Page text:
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Steve Chiotakis: The bankrupt Frontier Airlines goes up for auction in a few hours. The Denver-based low-cost carrier was expected to be bought by the regional airline, Republic. But Southwest Airlines is now likely to be Frontier’s owner. A move that would raise eyebrows across the airline industry. Here’s Marketplace’s Jeremy Hobson.
Jeremy Hobson: First and foremost, the acquisition would set up a big contest in Denver. The mile-high city is one of United’s main hubs. And according to S, H and E aviation consultant Webster O’Brien…
WEBSTER O’BRIEN: In Denver, Southwest will pull to parity with United.
Southwest will also get its first international routes — to Mexico and Costa Rica — if its bid for Frontier is successful. And it’ll get access to Frontier’s other U.S. markets, including Atlanta, home to the busiest airport in the world.
O’BRIEN: What it means is that you’re picking up the expertise and you’re picking up the ground presence and you’re picking up the sales distribution. Many of the things that take time and expense to build up on your own.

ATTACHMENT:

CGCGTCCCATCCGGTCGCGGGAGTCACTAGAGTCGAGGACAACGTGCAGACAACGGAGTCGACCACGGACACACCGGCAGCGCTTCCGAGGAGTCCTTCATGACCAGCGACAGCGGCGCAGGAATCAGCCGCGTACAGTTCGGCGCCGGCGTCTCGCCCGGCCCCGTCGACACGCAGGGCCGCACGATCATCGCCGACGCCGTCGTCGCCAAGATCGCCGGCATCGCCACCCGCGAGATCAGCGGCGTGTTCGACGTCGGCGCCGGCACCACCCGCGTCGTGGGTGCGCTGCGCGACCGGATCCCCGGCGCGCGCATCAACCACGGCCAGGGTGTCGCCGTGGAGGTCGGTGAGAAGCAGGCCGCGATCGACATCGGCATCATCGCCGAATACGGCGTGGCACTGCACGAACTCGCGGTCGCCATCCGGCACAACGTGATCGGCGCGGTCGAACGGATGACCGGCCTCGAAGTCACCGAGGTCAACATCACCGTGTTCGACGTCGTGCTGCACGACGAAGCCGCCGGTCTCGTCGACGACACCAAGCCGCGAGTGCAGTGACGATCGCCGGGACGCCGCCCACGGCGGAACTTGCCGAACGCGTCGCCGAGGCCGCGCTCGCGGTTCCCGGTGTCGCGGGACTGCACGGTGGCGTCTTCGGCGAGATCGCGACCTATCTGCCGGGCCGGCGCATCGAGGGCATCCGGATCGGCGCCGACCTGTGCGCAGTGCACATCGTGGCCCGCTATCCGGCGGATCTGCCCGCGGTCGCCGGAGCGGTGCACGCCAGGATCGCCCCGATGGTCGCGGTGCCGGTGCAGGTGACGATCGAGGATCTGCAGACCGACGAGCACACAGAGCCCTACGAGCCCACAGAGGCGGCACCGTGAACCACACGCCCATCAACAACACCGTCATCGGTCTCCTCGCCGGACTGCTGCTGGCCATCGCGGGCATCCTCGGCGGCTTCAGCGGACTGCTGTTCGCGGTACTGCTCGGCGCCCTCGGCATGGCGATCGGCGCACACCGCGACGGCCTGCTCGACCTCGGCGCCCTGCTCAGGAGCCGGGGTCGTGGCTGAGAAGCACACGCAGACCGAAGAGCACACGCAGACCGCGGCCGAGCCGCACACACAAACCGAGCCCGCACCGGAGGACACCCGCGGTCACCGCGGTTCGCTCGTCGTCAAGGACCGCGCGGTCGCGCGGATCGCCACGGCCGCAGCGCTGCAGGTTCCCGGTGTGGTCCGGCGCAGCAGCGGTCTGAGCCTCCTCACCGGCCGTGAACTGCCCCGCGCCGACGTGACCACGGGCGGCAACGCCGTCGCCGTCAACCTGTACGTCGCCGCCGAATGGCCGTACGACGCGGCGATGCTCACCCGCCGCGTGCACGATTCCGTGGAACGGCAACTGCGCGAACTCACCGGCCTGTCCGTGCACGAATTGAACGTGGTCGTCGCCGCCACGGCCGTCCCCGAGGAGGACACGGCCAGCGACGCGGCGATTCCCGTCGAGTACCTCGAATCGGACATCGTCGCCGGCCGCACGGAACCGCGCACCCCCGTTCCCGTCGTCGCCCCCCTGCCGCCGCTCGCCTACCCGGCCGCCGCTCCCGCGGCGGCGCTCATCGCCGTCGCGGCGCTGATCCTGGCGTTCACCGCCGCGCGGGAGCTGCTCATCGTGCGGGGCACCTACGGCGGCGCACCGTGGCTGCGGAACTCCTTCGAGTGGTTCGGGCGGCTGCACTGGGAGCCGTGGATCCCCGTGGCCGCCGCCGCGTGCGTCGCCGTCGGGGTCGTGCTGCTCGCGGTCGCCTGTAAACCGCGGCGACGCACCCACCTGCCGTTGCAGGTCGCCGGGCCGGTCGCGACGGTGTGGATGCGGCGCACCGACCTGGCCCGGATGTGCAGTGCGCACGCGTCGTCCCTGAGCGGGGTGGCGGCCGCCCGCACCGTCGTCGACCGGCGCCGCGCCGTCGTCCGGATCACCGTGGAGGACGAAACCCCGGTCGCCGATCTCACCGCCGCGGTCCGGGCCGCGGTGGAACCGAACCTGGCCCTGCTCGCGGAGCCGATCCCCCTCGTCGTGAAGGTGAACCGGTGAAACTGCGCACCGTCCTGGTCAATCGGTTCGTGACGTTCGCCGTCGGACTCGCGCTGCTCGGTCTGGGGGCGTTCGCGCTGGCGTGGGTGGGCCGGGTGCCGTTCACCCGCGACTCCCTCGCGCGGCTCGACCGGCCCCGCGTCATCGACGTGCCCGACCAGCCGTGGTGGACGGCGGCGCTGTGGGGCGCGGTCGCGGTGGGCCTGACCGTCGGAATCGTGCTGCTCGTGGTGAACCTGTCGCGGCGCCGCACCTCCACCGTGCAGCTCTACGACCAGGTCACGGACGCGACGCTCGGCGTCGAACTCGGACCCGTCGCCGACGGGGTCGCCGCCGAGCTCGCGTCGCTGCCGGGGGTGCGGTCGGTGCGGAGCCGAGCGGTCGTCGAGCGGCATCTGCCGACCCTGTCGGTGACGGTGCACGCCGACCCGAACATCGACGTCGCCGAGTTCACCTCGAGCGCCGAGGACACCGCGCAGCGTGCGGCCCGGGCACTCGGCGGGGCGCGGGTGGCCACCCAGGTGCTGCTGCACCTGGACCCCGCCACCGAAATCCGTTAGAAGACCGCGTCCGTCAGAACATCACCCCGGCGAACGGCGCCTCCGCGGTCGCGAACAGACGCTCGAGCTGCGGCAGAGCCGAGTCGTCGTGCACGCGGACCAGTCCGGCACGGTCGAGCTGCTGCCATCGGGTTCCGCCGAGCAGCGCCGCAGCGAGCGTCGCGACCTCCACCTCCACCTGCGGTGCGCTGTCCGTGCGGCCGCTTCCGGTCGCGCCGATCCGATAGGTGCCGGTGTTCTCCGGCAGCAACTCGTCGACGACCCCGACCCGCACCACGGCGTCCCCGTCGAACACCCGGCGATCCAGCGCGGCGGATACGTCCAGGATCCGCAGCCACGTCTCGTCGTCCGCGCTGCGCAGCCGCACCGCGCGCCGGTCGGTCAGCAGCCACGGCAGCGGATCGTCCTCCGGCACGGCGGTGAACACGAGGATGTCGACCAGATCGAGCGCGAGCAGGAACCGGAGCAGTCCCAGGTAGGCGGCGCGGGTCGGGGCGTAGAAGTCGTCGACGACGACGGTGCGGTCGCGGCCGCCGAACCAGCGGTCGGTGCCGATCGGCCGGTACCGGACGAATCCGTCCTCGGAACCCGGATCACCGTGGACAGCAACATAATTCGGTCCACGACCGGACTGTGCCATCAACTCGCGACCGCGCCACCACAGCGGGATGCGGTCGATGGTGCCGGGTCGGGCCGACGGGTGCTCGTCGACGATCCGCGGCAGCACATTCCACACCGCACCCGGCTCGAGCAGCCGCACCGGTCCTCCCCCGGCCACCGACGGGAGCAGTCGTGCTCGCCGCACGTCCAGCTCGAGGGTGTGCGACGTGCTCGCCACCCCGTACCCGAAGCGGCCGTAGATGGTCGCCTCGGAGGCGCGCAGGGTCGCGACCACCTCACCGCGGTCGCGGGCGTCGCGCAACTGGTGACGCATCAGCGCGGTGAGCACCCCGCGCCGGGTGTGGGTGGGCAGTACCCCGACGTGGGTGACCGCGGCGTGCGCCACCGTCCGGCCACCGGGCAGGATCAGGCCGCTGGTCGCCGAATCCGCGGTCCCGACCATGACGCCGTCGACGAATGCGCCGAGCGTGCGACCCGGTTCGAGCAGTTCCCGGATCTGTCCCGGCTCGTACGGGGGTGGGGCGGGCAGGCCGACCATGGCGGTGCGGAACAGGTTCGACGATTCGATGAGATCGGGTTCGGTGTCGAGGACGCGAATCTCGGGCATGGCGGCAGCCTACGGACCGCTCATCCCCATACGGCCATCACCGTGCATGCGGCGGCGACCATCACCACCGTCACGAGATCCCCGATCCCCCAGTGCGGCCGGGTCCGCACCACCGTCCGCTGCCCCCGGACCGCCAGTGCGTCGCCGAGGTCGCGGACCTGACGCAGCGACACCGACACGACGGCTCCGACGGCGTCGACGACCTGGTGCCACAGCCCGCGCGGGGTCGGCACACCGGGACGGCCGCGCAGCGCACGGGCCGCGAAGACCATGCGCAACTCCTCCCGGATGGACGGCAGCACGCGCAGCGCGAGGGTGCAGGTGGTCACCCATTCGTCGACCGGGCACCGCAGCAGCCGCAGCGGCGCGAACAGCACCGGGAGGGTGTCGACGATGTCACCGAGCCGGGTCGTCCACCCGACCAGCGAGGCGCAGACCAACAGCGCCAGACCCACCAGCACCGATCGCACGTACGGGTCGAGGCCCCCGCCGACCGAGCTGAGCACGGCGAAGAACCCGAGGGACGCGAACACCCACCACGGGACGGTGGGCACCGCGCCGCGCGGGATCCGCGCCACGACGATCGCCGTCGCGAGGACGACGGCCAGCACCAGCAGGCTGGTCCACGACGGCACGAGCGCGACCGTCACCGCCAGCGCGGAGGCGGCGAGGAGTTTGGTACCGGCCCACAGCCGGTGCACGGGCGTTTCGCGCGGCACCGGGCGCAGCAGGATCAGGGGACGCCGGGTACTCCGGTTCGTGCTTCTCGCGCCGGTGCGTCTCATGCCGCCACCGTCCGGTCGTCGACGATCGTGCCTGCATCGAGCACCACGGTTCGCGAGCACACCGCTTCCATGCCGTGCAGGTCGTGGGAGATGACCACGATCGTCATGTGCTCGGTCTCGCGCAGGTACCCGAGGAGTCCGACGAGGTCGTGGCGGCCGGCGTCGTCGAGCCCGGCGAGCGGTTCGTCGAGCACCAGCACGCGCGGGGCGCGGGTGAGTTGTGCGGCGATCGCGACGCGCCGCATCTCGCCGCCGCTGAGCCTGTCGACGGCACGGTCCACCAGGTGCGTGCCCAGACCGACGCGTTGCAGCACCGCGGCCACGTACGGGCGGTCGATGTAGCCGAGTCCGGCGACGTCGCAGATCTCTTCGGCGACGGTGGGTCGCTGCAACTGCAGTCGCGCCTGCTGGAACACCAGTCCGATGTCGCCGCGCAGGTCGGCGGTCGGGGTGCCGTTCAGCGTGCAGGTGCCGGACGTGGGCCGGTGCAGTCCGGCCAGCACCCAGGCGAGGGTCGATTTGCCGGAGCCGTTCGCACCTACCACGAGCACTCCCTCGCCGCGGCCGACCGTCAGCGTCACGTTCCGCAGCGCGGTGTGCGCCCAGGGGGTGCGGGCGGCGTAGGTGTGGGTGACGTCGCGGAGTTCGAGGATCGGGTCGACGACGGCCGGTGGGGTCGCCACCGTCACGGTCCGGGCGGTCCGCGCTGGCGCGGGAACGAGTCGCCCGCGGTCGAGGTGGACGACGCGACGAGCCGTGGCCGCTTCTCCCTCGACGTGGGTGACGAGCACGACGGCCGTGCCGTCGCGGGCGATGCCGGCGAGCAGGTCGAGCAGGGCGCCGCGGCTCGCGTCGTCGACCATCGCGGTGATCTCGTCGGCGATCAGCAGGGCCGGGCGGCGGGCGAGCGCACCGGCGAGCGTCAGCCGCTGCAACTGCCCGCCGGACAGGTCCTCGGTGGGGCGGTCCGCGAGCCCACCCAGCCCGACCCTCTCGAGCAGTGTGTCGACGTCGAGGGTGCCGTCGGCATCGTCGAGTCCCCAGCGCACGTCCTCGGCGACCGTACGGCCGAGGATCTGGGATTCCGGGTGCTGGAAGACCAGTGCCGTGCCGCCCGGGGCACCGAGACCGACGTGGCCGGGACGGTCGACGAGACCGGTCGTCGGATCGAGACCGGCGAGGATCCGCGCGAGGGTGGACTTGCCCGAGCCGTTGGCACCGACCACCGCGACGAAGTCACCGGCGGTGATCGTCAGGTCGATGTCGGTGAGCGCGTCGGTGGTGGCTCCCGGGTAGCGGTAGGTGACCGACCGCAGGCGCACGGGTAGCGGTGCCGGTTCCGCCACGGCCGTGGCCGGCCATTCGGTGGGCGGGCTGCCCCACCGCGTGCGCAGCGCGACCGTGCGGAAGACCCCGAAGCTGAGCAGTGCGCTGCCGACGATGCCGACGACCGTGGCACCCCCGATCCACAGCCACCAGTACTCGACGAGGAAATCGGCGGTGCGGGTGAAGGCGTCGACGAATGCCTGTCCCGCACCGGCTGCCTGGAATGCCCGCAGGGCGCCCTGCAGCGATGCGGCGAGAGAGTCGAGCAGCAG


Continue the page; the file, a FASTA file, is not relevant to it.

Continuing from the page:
Seth Kaplan of Airline Weekly says anyone who still thinks of Southwest as a little brother to the Uniteds and Americans of the world should think again.
SETH KAPLAN: You know Southwest is an airline that adapts very well to a changing marketplace. A lot of the things that they’ve done right over the years have put them in a position to do this.
And knocking off a low-cost competitor may be a particularly good idea right now. Southwest’s CEO told a industry conference yesterday that ticket prices are going to have to go up soon — to cover costs.
In New York, I’m Jeremy Hobson for Marketplace.
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